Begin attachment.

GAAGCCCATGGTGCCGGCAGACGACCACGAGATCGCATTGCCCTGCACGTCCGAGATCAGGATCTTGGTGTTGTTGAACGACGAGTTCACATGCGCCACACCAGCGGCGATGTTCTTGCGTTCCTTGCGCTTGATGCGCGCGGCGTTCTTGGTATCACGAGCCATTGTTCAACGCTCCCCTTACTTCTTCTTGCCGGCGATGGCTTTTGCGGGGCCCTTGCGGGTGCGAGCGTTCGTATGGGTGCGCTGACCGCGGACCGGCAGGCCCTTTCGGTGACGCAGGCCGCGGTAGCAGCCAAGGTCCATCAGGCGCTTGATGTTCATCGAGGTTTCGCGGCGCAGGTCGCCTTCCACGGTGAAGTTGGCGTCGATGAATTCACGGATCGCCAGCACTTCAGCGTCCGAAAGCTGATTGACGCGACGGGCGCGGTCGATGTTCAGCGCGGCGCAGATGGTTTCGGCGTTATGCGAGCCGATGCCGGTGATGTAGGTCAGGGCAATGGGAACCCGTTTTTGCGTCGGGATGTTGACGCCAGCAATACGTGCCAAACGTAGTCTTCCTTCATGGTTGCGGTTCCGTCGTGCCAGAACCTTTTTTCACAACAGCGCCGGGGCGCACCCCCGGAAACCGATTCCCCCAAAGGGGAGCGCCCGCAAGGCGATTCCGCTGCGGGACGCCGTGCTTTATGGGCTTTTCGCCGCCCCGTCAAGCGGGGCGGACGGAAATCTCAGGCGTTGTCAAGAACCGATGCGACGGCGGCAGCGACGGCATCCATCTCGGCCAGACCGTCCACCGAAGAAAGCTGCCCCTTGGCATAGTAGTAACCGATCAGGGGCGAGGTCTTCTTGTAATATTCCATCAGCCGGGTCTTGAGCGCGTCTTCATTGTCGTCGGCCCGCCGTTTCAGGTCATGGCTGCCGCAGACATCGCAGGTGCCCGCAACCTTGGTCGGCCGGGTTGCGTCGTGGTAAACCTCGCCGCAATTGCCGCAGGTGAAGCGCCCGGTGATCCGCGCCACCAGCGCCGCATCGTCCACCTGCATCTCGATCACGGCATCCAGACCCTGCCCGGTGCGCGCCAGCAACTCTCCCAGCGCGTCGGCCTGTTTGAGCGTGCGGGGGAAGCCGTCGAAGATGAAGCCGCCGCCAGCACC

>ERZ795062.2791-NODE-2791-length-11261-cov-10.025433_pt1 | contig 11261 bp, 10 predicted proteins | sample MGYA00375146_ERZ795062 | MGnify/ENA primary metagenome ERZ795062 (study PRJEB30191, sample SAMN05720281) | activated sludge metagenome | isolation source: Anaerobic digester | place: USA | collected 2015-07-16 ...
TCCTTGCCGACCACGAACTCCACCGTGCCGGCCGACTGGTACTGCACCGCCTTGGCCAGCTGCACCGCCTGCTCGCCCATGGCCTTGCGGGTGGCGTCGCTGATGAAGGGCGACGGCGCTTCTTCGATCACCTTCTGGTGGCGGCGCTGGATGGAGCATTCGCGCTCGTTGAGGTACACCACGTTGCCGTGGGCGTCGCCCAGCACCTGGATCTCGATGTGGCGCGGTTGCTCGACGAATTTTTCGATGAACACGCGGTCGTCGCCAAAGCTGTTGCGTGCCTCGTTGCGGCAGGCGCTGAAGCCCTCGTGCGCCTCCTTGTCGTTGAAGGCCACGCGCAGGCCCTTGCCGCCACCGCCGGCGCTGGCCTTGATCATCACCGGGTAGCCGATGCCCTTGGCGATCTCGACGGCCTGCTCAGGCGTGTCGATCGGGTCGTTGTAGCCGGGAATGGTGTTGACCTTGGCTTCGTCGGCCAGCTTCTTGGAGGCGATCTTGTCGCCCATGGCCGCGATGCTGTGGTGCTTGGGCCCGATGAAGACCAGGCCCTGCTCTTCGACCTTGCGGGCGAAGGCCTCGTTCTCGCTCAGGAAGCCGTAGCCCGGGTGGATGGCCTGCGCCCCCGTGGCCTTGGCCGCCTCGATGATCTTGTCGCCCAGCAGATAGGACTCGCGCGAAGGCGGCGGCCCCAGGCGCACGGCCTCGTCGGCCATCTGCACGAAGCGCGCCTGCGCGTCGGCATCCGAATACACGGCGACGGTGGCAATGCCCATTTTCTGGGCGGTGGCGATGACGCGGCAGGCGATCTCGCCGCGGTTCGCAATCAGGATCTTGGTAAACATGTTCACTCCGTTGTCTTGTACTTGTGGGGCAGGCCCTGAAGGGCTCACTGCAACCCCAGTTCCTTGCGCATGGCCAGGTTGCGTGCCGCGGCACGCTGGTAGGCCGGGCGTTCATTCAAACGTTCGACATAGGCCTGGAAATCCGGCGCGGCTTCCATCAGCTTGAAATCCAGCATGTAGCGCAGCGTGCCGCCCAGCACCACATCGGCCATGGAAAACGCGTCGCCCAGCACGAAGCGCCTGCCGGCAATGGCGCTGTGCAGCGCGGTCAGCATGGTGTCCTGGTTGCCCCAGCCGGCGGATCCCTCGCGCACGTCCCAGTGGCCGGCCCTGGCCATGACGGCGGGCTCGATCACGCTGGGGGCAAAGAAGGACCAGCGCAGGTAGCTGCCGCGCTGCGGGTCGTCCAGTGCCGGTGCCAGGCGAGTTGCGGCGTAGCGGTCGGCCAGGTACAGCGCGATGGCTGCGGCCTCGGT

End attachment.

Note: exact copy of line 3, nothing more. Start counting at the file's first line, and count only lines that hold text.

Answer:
TCCTTGCCGACCACGAACTCCACCGTGCCGGCCGACTGGTACTGCACCGCCTTGGCCAGCTGCACCGCCTGCTCGCCCATGGCCTTGCGGGTGGCGTCGCTGATGAAGGGCGACGGCGCTTCTTCGATCACCTTCTGGTGGCGGCGCTGGATGGAGCATTCGCGCTCGTTGAGGTACACCACGTTGCCGTGGGCGTCGCCCAGCACCTGGATCTCGATGTGGCGCGGTTGCTCGACGAATTTTTCGATGAACACGCGGTCGTCGCCAAAGCTGTTGCGTGCCTCGTTGCGGCAGGCGCTGAAGCCCTCGTGCGCCTCCTTGTCGTTGAAGGCCACGCGCAGGCCCTTGCCGCCACCGCCGGCGCTGGCCTTGATCATCACCGGGTAGCCGATGCCCTTGGCGATCTCGACGGCCTGCTCAGGCGTGTCGATCGGGTCGTTGTAGCCGGGAATGGTGTTGACCTTGGCTTCGTCGGCCAGCTTCTTGGAGGCGATCTTGTCGCCCATGGCCGCGATGCTGTGGTGCTTGGGCCCGATGAAGACCAGGCCCTGCTCTTCGACCTTGCGGGCGAAGGCCTCGTTCTCGCTCAGGAAGCCGTAGCCCGGGTGGATGGCCTGCGCCCCCGTGGCCTTGGCCGCCTCGATGATCTTGTCGCCCAGCAGATAGGACTCGCGCGAAGGCGGCGGCCCCAGGCGCACGGCCTCGTCGGCCATCTGCACGAAGCGCGCCTGCGCGTCGGCATCCGAATACACGGCGACGGTGGCAATGCCCATTTTCTGGGCGGTGGCGATGACGCGGCAGGCGATCTCGCCGCGGTTCGCAATCAGGATCTTGGTAAACATGTTCACTCCGTTGTCTTGTACTTGTGGGGCAGGCCCTGAAGGGCTCACTGCAACCCCAGTTCCTTGCGCATGGCCAGGTTGCGTGCCGCGGCACGCTGGTAGGCCGGGCGTTCATTCAAACGTTCGACATAGGCCTGGAAATCCGGCGCGGCTTCCATCAGCTTGAAATCCAGCATGTAGCGCAGCGTGCCGCCCAGCACCACATCGGCCATGGAAAACGCGTCGCCCAGCACGAAGCGCCTGCCGGCAATGGCGCTGTGCAGCGCGGTCAGCATGGTGTCCTGGTTGCCCCAGCCGGCGGATCCCTCGCGCACGTCCCAGTGGCCGGCCCTGGCCATGACGGCGGGCTCGATCACGCTGGGGGCAAAGAAGGACCAGCGCAGGTAGCTGCCGCGCTGCGGGTCGTCCAGTGCCGGTGCCAGGCGAGTTGCGGCGTAGCGGTCGGCCAGGTACAGCGCGATGGCTGCGGCCTCGGT